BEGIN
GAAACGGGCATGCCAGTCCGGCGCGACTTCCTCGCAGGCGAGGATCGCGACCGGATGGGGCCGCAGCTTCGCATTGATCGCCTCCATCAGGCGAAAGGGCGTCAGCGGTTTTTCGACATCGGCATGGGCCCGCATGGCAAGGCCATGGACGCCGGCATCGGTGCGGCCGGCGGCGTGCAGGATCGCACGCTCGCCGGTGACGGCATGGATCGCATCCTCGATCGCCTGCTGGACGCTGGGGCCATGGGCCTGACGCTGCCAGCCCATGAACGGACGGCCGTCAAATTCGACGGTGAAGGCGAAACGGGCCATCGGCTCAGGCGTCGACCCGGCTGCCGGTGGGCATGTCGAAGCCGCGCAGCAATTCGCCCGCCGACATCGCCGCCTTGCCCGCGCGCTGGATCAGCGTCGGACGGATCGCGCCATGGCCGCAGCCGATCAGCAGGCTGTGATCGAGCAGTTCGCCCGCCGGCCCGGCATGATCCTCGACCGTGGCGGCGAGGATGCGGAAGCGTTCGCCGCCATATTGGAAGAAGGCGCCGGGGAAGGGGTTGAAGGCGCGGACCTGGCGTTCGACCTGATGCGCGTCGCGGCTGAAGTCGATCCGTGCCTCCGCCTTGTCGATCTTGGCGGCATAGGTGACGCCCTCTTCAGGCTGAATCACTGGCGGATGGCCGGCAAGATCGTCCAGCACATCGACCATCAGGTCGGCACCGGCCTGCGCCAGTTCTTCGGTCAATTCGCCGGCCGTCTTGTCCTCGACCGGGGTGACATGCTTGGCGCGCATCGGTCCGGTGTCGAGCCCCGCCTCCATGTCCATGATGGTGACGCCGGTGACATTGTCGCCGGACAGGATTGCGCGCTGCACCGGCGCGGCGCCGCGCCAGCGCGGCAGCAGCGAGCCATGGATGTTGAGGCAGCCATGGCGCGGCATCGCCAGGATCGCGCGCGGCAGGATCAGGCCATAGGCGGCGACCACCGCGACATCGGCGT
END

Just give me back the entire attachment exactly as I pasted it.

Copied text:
GAAACGGGCATGCCAGTCCGGCGCGACTTCCTCGCAGGCGAGGATCGCGACCGGATGGGGCCGCAGCTTCGCATTGATCGCCTCCATCAGGCGAAAGGGCGTCAGCGGTTTTTCGACATCGGCATGGGCCCGCATGGCAAGGCCATGGACGCCGGCATCGGTGCGGCCGGCGGCGTGCAGGATCGCACGCTCGCCGGTGACGGCATGGATCGCATCCTCGATCGCCTGCTGGACGCTGGGGCCATGGGCCTGACGCTGCCAGCCCATGAACGGACGGCCGTCAAATTCGACGGTGAAGGCGAAACGGGCCATCGGCTCAGGCGTCGACCCGGCTGCCGGTGGGCATGTCGAAGCCGCGCAGCAATTCGCCCGCCGACATCGCCGCCTTGCCCGCGCGCTGGATCAGCGTCGGACGGATCGCGCCATGGCCGCAGCCGATCAGCAGGCTGTGATCGAGCAGTTCGCCCGCCGGCCCGGCATGATCCTCGACCGTGGCGGCGAGGATGCGGAAGCGTTCGCCGCCATATTGGAAGAAGGCGCCGGGGAAGGGGTTGAAGGCGCGGACCTGGCGTTCGACCTGATGCGCGTCGCGGCTGAAGTCGATCCGTGCCTCCGCCTTGTCGATCTTGGCGGCATAGGTGACGCCCTCTTCAGGCTGAATCACTGGCGGATGGCCGGCAAGATCGTCCAGCACATCGACCATCAGGTCGGCACCGGCCTGCGCCAGTTCTTCGGTCAATTCGCCGGCCGTCTTGTCCTCGACCGGGGTGACATGCTTGGCGCGCATCGGTCCGGTGTCGAGCCCCGCCTCCATGTCCATGATGGTGACGCCGGTGACATTGTCGCCGGACAGGATTGCGCGCTGCACCGGCGCGGCGCCGCGCCAGCGCGGCAGCAGCGAGCCATGGATGTTGAGGCAGCCATGGCGCGGCATCGCCAGGATCGCGCGCGGCAGGATCAGGCCATAGGCGGCGACCACCGCGACATCGGCGT